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Race Ahead 2014: Paddling Events

Locust Fork Whitewater Classic
Locust Fork, Ala., March 22-23

As the third and final race of the Alabama Cup Racing Series, the Locust Fork Classic offers two full days for downriver, boater cross, and novice slalom competitions. The course is located on the scenic class II-III Locust Fork of the Black Warrior River. The river is the second longest of only ten free-flowing rivers left in Alabama. A raffle, silent auction, local food, and live entertainment also take place in conjunction with the races, making it an all-around awesome event for celebrating Alabama’s rivers.

French Broad River Fest
Hot Springs, N.C., May 2-4

Although not nearly as competitive in nature as these other events, this river festival brings paddling enthusiasts of every kind to the banks of the French Broad. Attendees can plan to paddle the class II-IV Section 9 during the day and then catch some amazing tunes at night. In the past, such artists as Yarn and Sol Driven Trail have performed. The festival also hosts the annual raft race, which many claim to be the “biggest mass-start whitewater raft race in the Southeast.” The race begins in Barnard, N.C. and ends 9 miles later at the festival grounds in Hot Springs, so all you’ll need are boats, camping stuff, and a shuttle bunny.

Potomac River Festival
Washington, D.C., July 4-6

From a whitewater SUP race to a kayak attainment race and the world renowned Great Falls Race, this river festival is a highly regarded event among the paddling community and is located just a short drive from the nation’s capital. Hang out all weekend and catch some live music, race video recaps, and free food and beer.

Lord of the Fork
Elkhorn City, Ky., October 25-26

Local races on the Russell Fork Gorge have been going on since the early ‘90s, but it wasn’t until 1995 that the event started being timed. In just a few years, the race started attracting elite paddlers from around the world. The Lord of the Fork was named for a fellow kayaking enthusiast Jon Lord who died at the Tower rapid in 2004. Lord’s love for the sport continues to live on through the talented boaters that come to challenge themselves every year in the heart of the Cumberland Plateau.

Green River Narrows Race
Saluda, N.C., November 1

The weekend after the Lord of the Fork race typically sees many of the same competitors at one of the biggest paddling events in the world: the Green Race. Every year since 1996, this remote section of world-renowned class V whitewater sees hundreds of paddlers and spectators alike looking to get a taste of the Green. Finished racers and bystanders can hike down to one of the most carnage-prone rapids, Gorilla, to watch the action unfold.

For the Very First Time

Kayaker Jack Ditty first became acquainted with eastern Kentucky’s Russell Fork Gorge when he was just a rambunctious high schooler out exploring one day with his friends.

“We wanted to hike from the bottom to the top,” Ditty says. “What ended up happening was us getting stuck out there in the middle of the night with no lights or anything. Back then, we didn’t even know the railroad tracks were there, so we swam across the river and scrambled over boulders until we made it out at 2am.”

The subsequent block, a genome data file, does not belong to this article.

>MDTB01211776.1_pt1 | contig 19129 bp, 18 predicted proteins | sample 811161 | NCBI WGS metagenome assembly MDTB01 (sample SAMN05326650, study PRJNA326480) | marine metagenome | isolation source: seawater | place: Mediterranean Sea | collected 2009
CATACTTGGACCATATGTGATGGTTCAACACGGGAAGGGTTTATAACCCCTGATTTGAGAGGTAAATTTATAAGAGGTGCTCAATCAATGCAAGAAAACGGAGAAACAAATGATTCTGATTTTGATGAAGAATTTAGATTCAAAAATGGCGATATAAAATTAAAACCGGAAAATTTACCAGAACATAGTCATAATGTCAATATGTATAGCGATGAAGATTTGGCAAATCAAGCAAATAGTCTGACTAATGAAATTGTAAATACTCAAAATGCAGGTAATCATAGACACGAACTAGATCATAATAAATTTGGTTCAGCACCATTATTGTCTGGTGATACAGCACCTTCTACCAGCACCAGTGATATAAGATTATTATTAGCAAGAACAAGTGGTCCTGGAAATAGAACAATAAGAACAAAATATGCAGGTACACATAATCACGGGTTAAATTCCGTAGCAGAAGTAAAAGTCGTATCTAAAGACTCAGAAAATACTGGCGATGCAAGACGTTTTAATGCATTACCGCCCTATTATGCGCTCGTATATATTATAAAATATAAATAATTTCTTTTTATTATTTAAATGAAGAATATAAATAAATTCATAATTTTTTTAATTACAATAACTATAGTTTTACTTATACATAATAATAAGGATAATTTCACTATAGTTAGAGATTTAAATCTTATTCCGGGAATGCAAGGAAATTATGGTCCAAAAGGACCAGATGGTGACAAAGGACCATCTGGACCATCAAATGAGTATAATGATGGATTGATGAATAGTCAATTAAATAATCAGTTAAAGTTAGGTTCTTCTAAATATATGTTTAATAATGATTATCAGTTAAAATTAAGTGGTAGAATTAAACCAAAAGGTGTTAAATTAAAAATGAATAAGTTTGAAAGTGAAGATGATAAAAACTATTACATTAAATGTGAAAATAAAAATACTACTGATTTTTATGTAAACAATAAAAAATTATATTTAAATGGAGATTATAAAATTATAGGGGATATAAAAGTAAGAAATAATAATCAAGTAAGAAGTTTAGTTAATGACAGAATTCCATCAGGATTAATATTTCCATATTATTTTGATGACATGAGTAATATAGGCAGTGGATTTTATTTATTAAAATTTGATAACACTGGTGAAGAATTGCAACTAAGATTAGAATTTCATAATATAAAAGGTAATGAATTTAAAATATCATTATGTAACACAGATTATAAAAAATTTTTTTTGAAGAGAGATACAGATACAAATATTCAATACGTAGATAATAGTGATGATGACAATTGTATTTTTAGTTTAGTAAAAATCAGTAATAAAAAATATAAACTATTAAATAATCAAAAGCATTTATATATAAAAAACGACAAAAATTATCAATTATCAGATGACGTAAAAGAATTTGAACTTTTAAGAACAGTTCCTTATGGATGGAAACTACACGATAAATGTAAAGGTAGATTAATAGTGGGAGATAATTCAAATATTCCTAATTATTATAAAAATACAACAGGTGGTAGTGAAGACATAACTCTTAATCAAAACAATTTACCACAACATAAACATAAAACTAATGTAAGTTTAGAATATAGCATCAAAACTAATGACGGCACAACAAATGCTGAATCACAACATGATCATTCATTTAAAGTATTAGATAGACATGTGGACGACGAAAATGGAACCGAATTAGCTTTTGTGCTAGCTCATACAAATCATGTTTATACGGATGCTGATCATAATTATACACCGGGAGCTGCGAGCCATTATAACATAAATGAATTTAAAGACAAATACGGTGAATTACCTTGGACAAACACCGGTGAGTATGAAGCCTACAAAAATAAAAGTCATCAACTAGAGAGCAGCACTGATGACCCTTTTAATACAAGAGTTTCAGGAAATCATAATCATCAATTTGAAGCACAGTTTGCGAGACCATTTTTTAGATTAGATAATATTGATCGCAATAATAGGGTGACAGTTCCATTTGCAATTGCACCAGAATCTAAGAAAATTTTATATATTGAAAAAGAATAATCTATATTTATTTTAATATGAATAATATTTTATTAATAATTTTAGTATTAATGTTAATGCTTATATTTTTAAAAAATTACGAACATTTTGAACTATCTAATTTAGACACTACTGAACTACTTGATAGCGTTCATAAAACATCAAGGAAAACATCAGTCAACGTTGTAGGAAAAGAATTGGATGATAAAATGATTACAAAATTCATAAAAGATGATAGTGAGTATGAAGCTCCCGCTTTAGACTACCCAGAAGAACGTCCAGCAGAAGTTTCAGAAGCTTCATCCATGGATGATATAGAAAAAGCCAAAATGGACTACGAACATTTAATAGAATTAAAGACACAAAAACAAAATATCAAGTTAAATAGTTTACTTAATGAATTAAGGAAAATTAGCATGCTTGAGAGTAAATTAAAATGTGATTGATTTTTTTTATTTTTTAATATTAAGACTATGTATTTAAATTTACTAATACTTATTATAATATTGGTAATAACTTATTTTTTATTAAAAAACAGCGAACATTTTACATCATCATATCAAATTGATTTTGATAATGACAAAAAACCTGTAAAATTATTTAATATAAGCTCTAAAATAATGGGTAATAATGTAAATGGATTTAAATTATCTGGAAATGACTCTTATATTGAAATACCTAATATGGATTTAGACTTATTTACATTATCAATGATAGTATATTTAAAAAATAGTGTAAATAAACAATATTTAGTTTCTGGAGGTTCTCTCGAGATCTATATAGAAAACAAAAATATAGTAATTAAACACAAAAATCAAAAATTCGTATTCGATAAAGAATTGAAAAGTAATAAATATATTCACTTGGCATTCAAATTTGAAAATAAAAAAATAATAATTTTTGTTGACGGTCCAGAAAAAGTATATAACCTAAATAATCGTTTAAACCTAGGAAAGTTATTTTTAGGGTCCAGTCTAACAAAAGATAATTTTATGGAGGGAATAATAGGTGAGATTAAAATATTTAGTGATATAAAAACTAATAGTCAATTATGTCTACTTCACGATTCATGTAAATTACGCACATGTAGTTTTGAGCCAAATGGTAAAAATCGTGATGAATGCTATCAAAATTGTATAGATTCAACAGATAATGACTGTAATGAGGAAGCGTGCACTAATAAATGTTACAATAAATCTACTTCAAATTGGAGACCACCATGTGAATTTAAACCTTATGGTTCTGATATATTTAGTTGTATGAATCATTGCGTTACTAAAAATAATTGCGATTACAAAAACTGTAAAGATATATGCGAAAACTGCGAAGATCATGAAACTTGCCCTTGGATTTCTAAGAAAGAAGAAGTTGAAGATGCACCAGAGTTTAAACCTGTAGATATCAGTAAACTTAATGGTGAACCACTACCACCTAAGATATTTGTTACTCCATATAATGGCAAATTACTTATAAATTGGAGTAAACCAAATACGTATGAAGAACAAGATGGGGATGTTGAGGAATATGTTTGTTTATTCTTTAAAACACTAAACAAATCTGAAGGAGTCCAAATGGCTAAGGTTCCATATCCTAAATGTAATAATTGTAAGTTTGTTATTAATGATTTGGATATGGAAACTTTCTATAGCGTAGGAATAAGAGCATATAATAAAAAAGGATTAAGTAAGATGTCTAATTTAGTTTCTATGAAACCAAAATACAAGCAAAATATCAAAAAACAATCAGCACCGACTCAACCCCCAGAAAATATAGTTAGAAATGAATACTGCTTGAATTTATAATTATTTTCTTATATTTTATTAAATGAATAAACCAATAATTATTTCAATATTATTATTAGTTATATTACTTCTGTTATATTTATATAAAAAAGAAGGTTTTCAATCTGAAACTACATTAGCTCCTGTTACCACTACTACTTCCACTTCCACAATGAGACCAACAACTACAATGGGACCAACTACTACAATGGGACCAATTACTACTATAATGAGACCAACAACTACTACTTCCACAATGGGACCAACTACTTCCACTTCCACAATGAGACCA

Ditty would go on to paddle the Gorge just a couple years later, building on an already-important relationship with the area and the river. His connection to the region would later inspire him to help organize an event that celebrated those two things exactly: that event was the Lord of the Fork downriver race.

“People try to pin me as the ‘race director,’ but I prefer being just someone who ‘helps organize,’” Ditty says. “From an organizational standpoint the biggest challenge is keeping it safe. There are a lot of undercuts and lots of hazards. It’s hard to protect from all of them with our limited volunteer staff.”

Despite their limited resources, the volunteers for the Lord of the Fork always manage to put on a top-notch race that brings some of the world’s best class V whitewater paddlers. With big, pushy rapids and a seven-minute time limit, serious kayakers can use this fall race as a chance to get out and knock some rust off before the Green Race.

“I think one of the coolest things is the atmosphere in October,” Ditty says. “The town is really open to paddlers coming in, and it’s such a unique environment because it’s so isolated. It’s definitely one of the more spectacular rock gorges in the East.”

Although paddler by heart, Ditty has started exploring the world of off-road triathlons and adventure race events. The local Russell Fork Baddlun (that’s bike, paddle, run combined) takes place during the second weekend in October and is a fun, community-run event. The Jerry’s Baddle duathlon and the big adventure race at the Green River Games are also high on Ditty’s 2014 adventure calendar.

Best of the Rest

Mulberry Fork Canoe & Kayak Race
Locust Fork, Ala., March 1-2 •

Lula Bridge Race
Gainesville, Ga., March 22 •

East Coast Paddlesports and Outdoor Festival
Charleston, S.C., April 11-13 •

French Broad Classique
Asheville, N.C., April 26-27 • 

Tallulah Fest
Tallulah Falls, Ga., April •

Cheat River Fest
Albright, W. Va., May 3 •

Rivanna River Regatta
Charlottesville, Va., May 10 •

Boater Chick Festival
Topton, N.C., May  •

Annual Benscreek Canoe Club Whitewater Rendezvous
Johnstown, Penn., May 16-18 •

Back to the Chattahoochee River Race & Festival
Roswell, Ga., June 15 •

Whitewater Open Canoe Downriver Competition
Nantahala River, N.C., June 17-19 •

Southern Raft Supply Mountain SUP Race
Saluda, N.C., September •

Gauley Fest
Summersville, W. Va., September 20-21 •

Guest Appreciation Festival
Bryson City, N.C., September •


Check Out Our Other Race Ahead Guides

Trail Running

Road Running

Road Biking

Mountain Biking





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